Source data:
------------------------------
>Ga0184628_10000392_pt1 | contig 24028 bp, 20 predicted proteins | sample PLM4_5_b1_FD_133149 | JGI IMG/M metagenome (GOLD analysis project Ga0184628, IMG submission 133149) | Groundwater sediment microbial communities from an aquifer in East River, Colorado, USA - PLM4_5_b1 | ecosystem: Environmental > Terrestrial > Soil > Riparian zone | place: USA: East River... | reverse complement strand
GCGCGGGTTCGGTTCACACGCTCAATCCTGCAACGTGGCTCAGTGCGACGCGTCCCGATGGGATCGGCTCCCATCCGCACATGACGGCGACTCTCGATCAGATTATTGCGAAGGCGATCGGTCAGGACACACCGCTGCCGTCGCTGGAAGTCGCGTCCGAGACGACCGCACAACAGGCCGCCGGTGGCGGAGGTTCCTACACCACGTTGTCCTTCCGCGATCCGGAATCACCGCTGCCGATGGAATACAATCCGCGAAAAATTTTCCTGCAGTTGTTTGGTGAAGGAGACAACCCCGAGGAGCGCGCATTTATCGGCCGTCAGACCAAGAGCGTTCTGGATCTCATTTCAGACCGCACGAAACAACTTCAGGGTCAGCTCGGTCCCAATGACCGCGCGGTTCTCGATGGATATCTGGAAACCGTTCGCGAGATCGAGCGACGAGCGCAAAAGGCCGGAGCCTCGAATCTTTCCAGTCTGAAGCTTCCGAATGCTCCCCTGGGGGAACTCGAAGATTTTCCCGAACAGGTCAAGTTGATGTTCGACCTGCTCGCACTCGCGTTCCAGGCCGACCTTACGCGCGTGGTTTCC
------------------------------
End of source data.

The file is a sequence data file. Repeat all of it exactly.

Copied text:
>Ga0184628_10000392_pt1 | contig 24028 bp, 20 predicted proteins | sample PLM4_5_b1_FD_133149 | JGI IMG/M metagenome (GOLD analysis project Ga0184628, IMG submission 133149) | Groundwater sediment microbial communities from an aquifer in East River, Colorado, USA - PLM4_5_b1 | ecosystem: Environmental > Terrestrial > Soil > Riparian zone | place: USA: East River... | reverse complement strand
GCGCGGGTTCGGTTCACACGCTCAATCCTGCAACGTGGCTCAGTGCGACGCGTCCCGATGGGATCGGCTCCCATCCGCACATGACGGCGACTCTCGATCAGATTATTGCGAAGGCGATCGGTCAGGACACACCGCTGCCGTCGCTGGAAGTCGCGTCCGAGACGACCGCACAACAGGCCGCCGGTGGCGGAGGTTCCTACACCACGTTGTCCTTCCGCGATCCGGAATCACCGCTGCCGATGGAATACAATCCGCGAAAAATTTTCCTGCAGTTGTTTGGTGAAGGAGACAACCCCGAGGAGCGCGCATTTATCGGCCGTCAGACCAAGAGCGTTCTGGATCTCATTTCAGACCGCACGAAACAACTTCAGGGTCAGCTCGGTCCCAATGACCGCGCGGTTCTCGATGGATATCTGGAAACCGTTCGCGAGATCGAGCGACGAGCGCAAAAGGCCGGAGCCTCGAATCTTTCCAGTCTGAAGCTTCCGAATGCTCCCCTGGGGGAACTCGAAGATTTTCCCGAACAGGTCAAGTTGATGTTCGACCTGCTCGCACTCGCGTTCCAGGCCGACCTTACGCGCGTGGTTTCC